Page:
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PROTECTING VULNERABLE ADULTS FROM CRIME

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A booklet setting out how vulnerable adults and those with learning disabilities can protect themselves from crime ...
A booklet setting out how vulnerable adults and those with learning disabilities can protect themselves from crime is published today by the Home Office.

The 'Keep Safe' booklet contains advice on how to keep safe when at home and when outside alone, including tips on using public transport and cash machines. It also deals with bullying, attacks and mugging, which often go unreported to the police. There is also advice on where to go for help and how to report incidents to the police.

Findings from 'Health and Social Care Information Centre NHS (2005) National Survey of Adults with Learning Difficulties 2003/04' show that one in three people with learning difficulties did not feel safe in their homes, local areas or using public transport. Also one in ten had been the victim of crime in the last year (2004) which can have devastating effects to people's lives causing emotional distress and loss of self-confidence.

Home Office minister Hazel Blears said:

'For vulnerable adults and people with learning disabilities such crime can be an especially harrowing experience. Some criminals see people as an easy target, and take advantage of them in a way they would not with other groups.

'This booklet aims to tackle that and encourage more vulnerable adults to take steps to protect themselves from crime and deter those who try to exploit them. Whether it is harassment, assault or theft, I want more people in this group to continue to come forward and report crimes to the police, and to get help when they need it.

'I hope people with learning disabilities, vulnerable adults and the people who work and live with them, will use this valuable document to help protect themselves and tackle crime.'

A number of organisations were consulted in the development of the document, including the police, self-advocacy groups and organisations representing people with learning disabilities including Mencap, Voice UK and People First.

Kathryn Stone, chief executive of Voice UK, said;

'Voice UK welcomes all publications that promote safety for people with learning disabilities; we hope that this booklet will support many people to be more aware of crime that is often targeted at them, just because they have learning disabilities.'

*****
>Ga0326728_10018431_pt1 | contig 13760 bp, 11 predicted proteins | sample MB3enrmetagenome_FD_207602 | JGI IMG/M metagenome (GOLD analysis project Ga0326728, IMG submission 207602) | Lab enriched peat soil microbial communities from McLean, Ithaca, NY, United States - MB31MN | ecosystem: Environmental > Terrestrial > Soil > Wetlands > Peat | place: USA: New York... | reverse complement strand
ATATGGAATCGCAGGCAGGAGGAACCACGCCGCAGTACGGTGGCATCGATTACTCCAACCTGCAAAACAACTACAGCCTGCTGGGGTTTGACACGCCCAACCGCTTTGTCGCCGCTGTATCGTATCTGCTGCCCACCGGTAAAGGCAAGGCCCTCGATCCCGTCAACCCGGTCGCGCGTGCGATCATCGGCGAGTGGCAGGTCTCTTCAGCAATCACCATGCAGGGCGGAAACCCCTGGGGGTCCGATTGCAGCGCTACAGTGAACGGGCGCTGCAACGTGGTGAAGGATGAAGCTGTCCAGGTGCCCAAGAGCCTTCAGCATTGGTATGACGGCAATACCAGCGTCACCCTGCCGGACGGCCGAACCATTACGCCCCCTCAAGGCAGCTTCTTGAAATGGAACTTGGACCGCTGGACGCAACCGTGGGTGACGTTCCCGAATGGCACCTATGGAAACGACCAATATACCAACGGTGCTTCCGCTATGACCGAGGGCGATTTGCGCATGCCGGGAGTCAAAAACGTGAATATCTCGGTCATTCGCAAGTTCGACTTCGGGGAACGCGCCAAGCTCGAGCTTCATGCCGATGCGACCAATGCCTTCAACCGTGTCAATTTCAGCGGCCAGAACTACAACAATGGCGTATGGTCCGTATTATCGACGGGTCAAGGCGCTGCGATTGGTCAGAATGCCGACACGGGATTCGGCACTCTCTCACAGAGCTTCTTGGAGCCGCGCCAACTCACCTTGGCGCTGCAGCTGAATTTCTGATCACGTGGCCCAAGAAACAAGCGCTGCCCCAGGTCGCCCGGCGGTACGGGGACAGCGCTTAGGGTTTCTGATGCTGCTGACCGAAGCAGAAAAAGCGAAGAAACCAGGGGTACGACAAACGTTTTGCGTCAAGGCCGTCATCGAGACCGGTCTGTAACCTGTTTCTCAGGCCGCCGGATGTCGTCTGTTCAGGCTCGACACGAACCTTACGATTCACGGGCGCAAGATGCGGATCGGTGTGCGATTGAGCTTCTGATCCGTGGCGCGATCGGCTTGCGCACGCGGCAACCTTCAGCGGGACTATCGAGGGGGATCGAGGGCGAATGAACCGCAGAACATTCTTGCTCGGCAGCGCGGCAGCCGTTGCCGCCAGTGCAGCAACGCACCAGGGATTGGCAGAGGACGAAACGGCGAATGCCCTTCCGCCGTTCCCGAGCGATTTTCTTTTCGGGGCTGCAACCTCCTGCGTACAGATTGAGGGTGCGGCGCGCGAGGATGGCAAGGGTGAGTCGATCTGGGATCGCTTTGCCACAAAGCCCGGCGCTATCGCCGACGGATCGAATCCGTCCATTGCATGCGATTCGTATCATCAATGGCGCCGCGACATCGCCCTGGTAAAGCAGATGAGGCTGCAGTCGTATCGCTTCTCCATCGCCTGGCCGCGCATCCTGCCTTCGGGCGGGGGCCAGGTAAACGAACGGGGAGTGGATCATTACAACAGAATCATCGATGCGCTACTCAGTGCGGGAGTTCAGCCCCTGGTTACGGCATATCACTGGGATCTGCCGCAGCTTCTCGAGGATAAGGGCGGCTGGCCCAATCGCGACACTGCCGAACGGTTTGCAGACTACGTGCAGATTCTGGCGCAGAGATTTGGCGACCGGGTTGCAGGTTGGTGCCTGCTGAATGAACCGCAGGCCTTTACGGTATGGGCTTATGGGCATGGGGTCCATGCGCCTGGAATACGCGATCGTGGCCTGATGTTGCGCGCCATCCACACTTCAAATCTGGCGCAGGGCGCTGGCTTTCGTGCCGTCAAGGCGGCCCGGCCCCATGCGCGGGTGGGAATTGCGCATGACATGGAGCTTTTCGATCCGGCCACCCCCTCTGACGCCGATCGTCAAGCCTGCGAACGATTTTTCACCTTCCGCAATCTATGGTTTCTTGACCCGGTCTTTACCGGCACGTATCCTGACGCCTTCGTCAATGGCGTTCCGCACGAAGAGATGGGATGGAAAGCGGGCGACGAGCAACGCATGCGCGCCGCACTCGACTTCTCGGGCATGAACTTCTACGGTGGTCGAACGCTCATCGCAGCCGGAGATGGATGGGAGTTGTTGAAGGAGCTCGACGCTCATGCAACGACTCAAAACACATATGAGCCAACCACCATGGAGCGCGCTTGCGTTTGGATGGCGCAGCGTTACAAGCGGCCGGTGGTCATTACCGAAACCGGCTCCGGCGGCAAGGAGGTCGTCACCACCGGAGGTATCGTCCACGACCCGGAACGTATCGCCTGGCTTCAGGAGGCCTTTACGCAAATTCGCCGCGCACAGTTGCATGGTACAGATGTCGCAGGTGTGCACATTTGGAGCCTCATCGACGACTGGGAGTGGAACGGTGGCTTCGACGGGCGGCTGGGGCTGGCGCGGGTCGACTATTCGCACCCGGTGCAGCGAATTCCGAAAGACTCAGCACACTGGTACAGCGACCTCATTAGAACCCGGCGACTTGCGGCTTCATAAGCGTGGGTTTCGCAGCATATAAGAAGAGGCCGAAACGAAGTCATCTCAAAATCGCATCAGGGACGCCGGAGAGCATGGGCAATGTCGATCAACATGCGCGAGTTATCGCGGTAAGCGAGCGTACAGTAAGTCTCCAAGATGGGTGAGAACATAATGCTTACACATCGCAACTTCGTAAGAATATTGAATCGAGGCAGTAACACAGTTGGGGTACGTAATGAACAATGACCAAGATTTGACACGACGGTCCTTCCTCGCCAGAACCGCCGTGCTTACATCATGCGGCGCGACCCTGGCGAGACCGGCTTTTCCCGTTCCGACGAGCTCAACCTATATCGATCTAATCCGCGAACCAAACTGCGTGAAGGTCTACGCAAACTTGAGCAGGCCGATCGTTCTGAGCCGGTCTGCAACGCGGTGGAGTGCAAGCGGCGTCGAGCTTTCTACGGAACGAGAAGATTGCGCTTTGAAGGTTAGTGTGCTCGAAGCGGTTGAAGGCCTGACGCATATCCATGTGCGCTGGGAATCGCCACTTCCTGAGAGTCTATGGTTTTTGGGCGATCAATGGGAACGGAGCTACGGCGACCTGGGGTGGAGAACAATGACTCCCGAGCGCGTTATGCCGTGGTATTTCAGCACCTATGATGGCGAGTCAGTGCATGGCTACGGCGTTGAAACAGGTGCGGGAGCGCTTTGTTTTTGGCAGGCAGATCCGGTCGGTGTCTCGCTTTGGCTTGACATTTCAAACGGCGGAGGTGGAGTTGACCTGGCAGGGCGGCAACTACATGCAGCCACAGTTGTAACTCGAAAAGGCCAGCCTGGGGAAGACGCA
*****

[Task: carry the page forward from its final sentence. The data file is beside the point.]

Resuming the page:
15,000 copies of the booklet will be distributed by Mencap, Voice UK and the National Forum for People with Learning Disabilities.

It can also be accessed at www.crimereduction.gov.uk/keepsafe.htm

NOTES

1. The 'Keep Safe' booklet builds on Government initiatives to support vulnerable victims of crime, including the 'Protecting you from sexual abuse: booklet about sexual abuse and the law for people with learning disabilities' booklet and 'The Code of Practice for Victims of Crime'.

2. 'The Code of Practice for Victims of Crime' provides an enhanced service for vulnerable victims, requiring the police to update victims about their case within one working day rather than the standard five.

3. The contents of 'Keep Safe' have been approved by the police, self-advocacy groups and organisations representing people with learning disabilities including Mencap, Voice UK, People First, People In Partnership (Hertfordshire) and London Consultative Group.

The Department for Transport, Disability Rights Commission, Suzy Lamplugh Trust, Victim Support and the Metropolitan Police Service have also contributed.

4. The language used in the booklet has been tailored to suit the needs of people with learning disabilities, in accordance with Mencap's guidelines to accessible writing.

5. 'Health and Social Care Information Centre NHS (2005) National Survey of Adults with Learning Difficulties 2003/04' involved interviews with 2,898 people with learning difficulties aged at least 16.

http:www.dh.gov.uk/PublicationsAndStatistics/Publications/PublicationsStatistics/PublicationsStatisticsArticle/fs/en?CONTENT_ID=4120033&chk=bf0FL5

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